The women of LGC
March was Women’s History Month, which also saw the celebration of International Women’s Day on 8 March. Diversity and equal opportunity have become, rightfully, hot topics throughout various industries, but specifically in science and technology as well. Science organisations should really be at the forefront of the fight, because scientists of all people know that just because something is the way it is doesn’t mean that’s how it should be.
LGC’s own history is full of brave and brilliant women, trailblazing the way forward for others like them. On 18 July 1916, in the wake of World War I, the Government Laboratory hired its first female scientist, Miss E.M. Chatt¹. PW Hammond and Harold Egan, authors of Weighed in the Balance, state that this was “part of a general move to place women in the lower ranks of the civil service to replace men being drafted” in the war effort.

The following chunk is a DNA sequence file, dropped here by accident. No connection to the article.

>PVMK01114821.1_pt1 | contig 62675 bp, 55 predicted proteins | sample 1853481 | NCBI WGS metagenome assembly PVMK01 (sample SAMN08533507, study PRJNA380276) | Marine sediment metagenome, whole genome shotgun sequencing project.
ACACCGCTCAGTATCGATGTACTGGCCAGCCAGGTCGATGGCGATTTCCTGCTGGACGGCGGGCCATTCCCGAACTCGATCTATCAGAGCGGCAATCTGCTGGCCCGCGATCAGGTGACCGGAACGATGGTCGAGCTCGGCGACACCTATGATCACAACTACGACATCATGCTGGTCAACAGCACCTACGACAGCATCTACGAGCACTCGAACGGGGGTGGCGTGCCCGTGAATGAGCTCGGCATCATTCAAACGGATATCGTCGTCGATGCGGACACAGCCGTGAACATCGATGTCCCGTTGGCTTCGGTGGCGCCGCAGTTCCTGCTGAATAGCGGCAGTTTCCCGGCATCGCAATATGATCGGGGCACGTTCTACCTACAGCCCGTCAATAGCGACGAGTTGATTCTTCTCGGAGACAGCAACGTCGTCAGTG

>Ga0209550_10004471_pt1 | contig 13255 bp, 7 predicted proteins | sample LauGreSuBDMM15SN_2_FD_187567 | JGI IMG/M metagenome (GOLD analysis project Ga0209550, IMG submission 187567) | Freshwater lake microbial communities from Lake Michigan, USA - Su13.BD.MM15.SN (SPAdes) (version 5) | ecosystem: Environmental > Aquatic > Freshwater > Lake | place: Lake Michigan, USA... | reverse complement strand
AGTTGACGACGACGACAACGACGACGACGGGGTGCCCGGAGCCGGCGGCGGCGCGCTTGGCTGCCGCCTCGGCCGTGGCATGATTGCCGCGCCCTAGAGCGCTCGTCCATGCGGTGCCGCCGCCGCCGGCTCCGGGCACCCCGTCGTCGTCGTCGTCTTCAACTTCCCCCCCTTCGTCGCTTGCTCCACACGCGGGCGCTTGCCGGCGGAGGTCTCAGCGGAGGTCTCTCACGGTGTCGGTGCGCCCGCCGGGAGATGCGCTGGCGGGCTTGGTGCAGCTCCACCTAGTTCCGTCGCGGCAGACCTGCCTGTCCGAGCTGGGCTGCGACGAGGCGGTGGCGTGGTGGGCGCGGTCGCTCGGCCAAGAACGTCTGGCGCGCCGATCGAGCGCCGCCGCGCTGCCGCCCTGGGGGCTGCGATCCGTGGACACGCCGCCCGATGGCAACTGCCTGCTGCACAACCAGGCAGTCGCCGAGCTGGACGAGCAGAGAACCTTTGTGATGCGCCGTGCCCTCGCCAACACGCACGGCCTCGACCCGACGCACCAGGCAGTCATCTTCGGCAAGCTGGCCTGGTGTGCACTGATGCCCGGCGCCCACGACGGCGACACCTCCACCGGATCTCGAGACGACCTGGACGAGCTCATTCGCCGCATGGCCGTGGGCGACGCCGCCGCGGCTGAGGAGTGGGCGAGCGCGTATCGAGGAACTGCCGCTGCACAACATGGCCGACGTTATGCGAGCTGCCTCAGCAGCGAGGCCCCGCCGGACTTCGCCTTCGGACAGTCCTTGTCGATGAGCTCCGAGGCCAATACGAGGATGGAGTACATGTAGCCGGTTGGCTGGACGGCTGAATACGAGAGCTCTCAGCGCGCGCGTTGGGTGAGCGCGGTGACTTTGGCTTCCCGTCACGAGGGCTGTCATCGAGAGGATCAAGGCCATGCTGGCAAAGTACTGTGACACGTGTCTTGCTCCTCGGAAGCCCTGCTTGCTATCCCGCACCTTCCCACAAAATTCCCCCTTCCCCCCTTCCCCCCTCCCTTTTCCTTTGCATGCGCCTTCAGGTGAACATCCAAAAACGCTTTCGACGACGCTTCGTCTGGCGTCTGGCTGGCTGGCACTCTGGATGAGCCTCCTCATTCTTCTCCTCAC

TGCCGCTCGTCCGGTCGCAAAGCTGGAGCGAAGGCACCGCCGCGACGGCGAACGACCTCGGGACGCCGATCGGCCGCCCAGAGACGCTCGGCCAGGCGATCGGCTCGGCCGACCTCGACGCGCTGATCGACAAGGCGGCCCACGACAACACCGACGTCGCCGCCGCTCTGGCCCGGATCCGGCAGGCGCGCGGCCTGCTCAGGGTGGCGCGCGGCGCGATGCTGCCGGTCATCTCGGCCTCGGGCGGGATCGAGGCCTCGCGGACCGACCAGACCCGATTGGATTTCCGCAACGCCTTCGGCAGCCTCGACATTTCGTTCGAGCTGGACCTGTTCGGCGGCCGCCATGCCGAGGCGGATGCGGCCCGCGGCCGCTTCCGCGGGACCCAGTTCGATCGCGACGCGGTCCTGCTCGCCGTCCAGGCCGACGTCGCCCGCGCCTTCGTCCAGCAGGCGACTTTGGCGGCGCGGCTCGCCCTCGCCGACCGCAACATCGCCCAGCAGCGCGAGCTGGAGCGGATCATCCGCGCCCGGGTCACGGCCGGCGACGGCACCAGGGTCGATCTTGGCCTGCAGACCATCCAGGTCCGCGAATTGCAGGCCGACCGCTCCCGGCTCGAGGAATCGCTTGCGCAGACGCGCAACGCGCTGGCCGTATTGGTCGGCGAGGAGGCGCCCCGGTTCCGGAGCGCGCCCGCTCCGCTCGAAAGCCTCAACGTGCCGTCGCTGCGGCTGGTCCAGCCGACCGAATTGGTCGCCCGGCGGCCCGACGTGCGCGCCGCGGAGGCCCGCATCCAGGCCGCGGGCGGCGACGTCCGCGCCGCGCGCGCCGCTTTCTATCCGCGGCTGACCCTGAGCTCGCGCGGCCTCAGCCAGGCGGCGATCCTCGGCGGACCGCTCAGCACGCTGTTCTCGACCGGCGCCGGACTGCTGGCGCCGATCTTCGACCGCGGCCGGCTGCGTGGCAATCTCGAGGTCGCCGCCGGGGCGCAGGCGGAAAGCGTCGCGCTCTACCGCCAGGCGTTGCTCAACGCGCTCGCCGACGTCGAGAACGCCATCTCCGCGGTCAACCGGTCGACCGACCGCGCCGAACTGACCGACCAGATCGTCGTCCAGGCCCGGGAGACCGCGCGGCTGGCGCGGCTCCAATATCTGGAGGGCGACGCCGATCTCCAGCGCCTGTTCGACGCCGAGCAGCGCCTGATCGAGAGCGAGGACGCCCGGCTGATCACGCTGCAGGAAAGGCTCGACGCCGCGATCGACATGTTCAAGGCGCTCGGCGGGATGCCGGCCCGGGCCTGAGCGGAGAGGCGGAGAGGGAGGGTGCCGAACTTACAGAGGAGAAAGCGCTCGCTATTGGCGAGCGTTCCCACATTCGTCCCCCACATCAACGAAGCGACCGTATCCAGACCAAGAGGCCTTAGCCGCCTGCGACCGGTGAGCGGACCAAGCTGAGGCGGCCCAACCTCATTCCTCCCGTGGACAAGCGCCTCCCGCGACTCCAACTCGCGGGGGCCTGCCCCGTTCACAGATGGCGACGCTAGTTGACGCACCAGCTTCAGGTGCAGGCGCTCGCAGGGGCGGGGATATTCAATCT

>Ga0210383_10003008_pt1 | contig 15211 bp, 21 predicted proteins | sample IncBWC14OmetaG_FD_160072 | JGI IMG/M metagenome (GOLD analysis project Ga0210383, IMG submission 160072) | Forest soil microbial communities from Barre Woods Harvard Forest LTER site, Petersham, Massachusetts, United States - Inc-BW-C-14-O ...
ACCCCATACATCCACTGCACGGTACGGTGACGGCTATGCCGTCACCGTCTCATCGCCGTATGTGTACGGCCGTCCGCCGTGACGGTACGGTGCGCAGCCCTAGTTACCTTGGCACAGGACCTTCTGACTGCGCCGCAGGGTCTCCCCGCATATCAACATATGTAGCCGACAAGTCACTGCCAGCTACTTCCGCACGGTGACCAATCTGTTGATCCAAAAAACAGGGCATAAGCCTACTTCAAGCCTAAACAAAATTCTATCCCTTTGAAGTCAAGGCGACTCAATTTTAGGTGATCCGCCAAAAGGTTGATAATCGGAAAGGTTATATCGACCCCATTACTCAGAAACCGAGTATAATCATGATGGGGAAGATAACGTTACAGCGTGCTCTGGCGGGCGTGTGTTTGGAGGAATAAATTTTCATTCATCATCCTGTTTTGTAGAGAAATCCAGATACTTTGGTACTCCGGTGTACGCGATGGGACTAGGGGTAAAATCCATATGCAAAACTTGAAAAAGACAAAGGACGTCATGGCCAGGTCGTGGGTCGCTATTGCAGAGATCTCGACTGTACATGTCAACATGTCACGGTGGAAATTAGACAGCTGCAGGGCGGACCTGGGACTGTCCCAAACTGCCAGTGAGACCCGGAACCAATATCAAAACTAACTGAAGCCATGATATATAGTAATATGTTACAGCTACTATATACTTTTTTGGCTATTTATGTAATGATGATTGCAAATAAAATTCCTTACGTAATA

They also recounted how Miss Chatt was silently watched by her new all-male coworkers as she was first brought in to the laboratory. Described as a ‘bachelor of science’ by the poet Richard Church, she paved the way for all of the other female scientists who joined the Laboratory during this wave of incoming women. By the end of the war in 1920, more than half of the junior analytical staff were women.
LGC’s senior scientist Marcela Soruco describes how this very same trailblazing spirit is what attracts her about science to begin with. “To me, science is the art of revealing the unknown. As scientists, we can either uncover something that was previously unknown or create something that did not exist before. Both of these discoveries have the potential to change the course of human history, which is incredibly powerful and rewarding.”
If you want to read more about the women of LGC, head on over to the Biosearch Technologies blog, where Marcela, senior scientist Dusty Vyas, and application scientist Erin Steer share which scientists inspire them, how they found their passion for science, and what science means to them.
¹Weighed in the Balance, by PW Hammond and Harold Egan, 1992, pg 179-180.